The international media aptly dubs Somalia as "The bandit-ridden
country." Renewed inter-clan fighting brought an orgy of ethnic
killings, gangland style. The late General Aideed and Ali
Mahdi vowed to eliminate each other, Mafia-godfather-style.
And Somalia was completely written off by the international
of Somalis told an Italian Inquiry Commission that they were
either witnesses or victims of abuse by Italian soldiers on
a UN mission in Somalia during the ill-fated "Operation Restore
Hope." The five-person Commission said they would present
their findings to the Italian government and the judiciary
that appointed them. But nothing has been heard from the Italian
Government. Like every commission of inquiry report in the
past, I presume this one too have been gathering dusty on
a shelf in the Italian bureaucratic bottleneck in Rome.
of abuse came to light when a former soldier accused fellow
soldiers of killing, torturing and raping civilians in Somalia.
The allegation caused deep shock and indignation in Italy.
In a front-page banner, "CORRIERA DELLA SERA" described
the scandal as SHAME ON ITALY. Two Generals who commanded
the Italian contingent in Somalia resigned.
Belgium a military court acquitted two Belgian paratroopers,
saying there was insufficient evidence that they maltreated
a child in the southern port town of Kismayo by swinging
him over fire, despite the fact that the photograph of
the barbeque was splashed on the front pages of Belgian
and international newspapers.
news agency reported from Brussels that one of the Belgian
soldiers Sgt. Dirk Nassel received only a three month suspended
sentence for having offered a friend an under-aged Somali
girl for his birthday and for tying a second child to a moving
military court acquitted him on a third charge of force-feeding
a boy pork with salt water and making eat his vomit. A second
soldier, Dirk van Landeghem was cleared of charges of sexual
misconduct with under-age Somali girls.
of 15 members of the battalion were investigated in 1995 for
acts of violence and racism against the Somali civilians during
the U.N. mission "Operation Restore Hope."
my frontline reporting in one of the most dangerous places
on earth, the terror of being surrounded by trigger happy
Foreign Legionnaires, Belgian and Italian contingents of UNITAF,
screaming racist slurs and obscenities at the starving population
and shooting over the heads of journalists covering the "Big
Profile" threw me into darker depression. Luckily many of
us survived to tell the tales! But my colleagues, Hoss Maina,
Anthony Macharia, Dan Eldon of Reuters news agency and Hansi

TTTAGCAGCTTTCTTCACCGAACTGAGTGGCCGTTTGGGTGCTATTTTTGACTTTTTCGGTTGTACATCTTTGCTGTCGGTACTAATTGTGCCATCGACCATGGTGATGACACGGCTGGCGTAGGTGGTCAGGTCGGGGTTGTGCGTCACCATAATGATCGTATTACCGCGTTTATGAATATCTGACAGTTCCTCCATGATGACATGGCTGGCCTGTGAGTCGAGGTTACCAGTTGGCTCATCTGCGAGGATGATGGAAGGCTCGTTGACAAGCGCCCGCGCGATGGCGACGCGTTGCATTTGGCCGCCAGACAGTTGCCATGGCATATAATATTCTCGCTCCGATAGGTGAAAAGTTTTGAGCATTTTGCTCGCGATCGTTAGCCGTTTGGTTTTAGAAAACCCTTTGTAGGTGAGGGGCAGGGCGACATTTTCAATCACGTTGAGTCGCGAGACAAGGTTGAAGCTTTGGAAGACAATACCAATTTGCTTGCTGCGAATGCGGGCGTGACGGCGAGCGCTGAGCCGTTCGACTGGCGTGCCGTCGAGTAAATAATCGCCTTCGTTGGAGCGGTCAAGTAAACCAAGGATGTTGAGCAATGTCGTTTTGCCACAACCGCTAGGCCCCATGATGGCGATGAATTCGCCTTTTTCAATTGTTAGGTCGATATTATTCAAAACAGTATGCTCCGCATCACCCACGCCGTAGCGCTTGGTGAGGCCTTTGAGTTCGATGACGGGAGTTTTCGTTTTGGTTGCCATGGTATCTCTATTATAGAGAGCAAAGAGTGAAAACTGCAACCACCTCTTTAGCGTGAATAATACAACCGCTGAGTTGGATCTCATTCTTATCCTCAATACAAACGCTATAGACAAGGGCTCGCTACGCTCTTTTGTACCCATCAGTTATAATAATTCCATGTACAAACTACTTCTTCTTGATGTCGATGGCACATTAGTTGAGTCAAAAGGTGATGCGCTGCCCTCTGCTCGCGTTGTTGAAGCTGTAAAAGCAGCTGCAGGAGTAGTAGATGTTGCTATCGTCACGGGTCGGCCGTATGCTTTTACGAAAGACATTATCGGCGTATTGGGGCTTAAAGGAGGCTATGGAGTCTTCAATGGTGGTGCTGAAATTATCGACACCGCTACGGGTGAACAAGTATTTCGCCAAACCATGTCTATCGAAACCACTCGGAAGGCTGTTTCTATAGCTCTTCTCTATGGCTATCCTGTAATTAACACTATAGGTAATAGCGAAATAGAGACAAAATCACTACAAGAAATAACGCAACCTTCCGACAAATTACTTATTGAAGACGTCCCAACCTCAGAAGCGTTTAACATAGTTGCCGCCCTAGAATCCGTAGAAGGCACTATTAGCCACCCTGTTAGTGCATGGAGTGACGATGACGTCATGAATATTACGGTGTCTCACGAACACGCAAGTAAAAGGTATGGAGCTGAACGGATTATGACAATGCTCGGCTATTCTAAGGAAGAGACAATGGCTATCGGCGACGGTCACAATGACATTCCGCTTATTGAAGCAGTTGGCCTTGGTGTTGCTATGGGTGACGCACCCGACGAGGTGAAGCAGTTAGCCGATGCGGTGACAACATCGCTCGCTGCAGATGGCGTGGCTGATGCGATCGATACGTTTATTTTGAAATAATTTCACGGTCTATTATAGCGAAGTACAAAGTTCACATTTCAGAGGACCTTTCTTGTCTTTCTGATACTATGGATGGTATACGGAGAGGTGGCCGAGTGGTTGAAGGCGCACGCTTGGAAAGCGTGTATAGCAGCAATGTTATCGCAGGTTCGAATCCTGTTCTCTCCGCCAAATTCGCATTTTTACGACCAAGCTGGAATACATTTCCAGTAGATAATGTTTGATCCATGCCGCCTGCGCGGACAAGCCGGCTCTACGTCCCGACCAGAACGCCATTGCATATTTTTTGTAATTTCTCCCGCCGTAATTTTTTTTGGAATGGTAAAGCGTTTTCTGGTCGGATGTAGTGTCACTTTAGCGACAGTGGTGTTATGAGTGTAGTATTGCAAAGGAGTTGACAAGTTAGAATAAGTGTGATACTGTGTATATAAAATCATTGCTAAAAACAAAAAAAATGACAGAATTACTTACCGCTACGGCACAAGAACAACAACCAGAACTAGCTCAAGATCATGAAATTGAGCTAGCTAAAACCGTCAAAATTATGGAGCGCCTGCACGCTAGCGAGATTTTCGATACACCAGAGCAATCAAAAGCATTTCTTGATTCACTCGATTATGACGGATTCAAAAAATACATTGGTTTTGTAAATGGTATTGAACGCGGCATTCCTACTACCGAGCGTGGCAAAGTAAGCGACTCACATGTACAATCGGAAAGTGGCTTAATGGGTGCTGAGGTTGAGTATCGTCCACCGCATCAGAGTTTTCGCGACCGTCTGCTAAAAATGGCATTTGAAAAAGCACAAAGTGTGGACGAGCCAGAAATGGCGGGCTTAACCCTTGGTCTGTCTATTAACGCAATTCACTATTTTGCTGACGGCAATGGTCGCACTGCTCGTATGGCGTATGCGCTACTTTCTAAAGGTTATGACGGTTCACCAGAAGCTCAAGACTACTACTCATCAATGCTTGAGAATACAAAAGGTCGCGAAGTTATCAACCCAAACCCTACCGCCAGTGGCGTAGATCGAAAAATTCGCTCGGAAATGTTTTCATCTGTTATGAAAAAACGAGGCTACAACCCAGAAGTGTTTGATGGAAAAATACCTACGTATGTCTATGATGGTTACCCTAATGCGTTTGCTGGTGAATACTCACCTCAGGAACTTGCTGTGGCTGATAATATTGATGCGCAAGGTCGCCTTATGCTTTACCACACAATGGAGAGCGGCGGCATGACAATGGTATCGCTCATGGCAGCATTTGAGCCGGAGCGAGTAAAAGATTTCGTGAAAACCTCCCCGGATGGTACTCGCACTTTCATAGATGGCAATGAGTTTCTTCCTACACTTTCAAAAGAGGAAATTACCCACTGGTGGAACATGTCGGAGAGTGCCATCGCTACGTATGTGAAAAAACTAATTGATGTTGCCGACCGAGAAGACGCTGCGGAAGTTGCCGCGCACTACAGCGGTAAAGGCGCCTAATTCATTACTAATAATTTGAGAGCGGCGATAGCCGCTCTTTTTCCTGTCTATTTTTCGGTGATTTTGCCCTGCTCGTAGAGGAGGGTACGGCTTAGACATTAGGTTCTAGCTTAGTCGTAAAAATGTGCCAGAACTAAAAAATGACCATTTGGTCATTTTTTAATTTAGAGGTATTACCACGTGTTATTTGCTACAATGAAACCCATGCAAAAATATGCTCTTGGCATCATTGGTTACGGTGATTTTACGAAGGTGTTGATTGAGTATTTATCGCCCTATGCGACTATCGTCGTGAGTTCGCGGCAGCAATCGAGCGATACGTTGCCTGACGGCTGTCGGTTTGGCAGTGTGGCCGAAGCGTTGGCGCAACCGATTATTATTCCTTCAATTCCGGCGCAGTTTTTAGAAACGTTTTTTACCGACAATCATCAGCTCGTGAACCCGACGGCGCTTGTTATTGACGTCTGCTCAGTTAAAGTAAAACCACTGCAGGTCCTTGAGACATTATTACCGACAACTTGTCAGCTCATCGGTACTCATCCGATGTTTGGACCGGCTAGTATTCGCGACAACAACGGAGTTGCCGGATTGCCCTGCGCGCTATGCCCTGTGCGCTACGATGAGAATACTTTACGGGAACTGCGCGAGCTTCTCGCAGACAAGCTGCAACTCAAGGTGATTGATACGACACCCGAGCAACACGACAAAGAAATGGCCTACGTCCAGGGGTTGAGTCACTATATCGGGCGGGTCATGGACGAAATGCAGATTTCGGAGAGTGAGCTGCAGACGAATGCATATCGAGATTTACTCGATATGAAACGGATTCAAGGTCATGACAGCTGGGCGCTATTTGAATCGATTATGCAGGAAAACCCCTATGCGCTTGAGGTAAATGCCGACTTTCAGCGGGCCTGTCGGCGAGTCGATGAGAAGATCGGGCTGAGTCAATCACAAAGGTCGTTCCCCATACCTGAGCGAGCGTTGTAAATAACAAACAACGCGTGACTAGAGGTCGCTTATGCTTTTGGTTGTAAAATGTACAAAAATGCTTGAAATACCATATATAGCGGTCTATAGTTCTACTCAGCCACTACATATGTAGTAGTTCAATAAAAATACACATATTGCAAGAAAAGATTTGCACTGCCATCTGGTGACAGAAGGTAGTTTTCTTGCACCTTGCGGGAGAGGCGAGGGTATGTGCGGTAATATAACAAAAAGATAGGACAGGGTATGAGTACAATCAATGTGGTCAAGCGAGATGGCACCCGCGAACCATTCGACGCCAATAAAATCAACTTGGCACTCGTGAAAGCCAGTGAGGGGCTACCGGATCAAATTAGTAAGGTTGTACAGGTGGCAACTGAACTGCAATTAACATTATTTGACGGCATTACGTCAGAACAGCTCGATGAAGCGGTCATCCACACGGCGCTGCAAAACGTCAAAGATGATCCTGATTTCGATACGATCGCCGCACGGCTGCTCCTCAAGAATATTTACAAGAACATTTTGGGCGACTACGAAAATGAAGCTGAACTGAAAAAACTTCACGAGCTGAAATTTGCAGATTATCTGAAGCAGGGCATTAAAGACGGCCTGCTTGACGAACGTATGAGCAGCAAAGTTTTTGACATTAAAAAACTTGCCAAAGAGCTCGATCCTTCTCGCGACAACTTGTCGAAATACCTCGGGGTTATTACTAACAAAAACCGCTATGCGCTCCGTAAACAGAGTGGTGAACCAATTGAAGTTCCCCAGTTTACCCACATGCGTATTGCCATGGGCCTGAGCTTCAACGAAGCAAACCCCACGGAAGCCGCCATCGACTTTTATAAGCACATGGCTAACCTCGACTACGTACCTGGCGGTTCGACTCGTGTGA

Krauss of the American news agency Associated Press (AP) were
not lucky enough to survive the carnage.
the American Marines were the most disciplined force in Somalia
until they were provoked by forces loyal to the late General,
who initially welcomed them with pomp and circumstances, but
changed his mind when the UN and American bigwigs in Mogadishu
refused to recognize him as the "legitimate president" of
Somalia. In their obsession with Western-style democracy of
one-man-one-vote they questioned the legitimacy of his claim
to the office of the presidency of a country that was in tatters.
The rest is history.
M. Afrah © 2002
Are you tired of reading distorted stories about Somalia by
armchair authors? Order the "SOMALI
TRAGEDY," by M. M. Afrah 204 pages with photos
and glossary of Somali history.
It is an eyewitness account of the clan warfare and the US/UN
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H&S by airmail.
Mode of payment: International Money Order or through
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Mr. Afrah is an outspoken Author/Journalist and a member of
the Canadian Journalists for Free Expression (CJFE) and the
New York-based Committee to Protect Journalists (CPJ). He
contributes hard-hitting articles to Canadian and international
newspapers and magazines on the Somalia situation "through
the eyes of a man who covered the country for more than two
of us remember his critical articles in his weekly English
language HEEGAN newspaper, despite a mandatory self-censorship
introduced by Guddiga Baarista Hisbiga Xisbiga Hantiwadaagga
Somaaliyeed in 1984 and the dreaded NSS. I am very proud to
know that Mr. Afrah openly defied the draconian censorship
laws and went ahead to write what he thought was wrong in
the country. He received several death threats from the warlords
and was briefly held hostage by gunmen in 1993. But he remained
defiant and continued to send his stories of carnage and destruction
to Reuters news agency. He still is!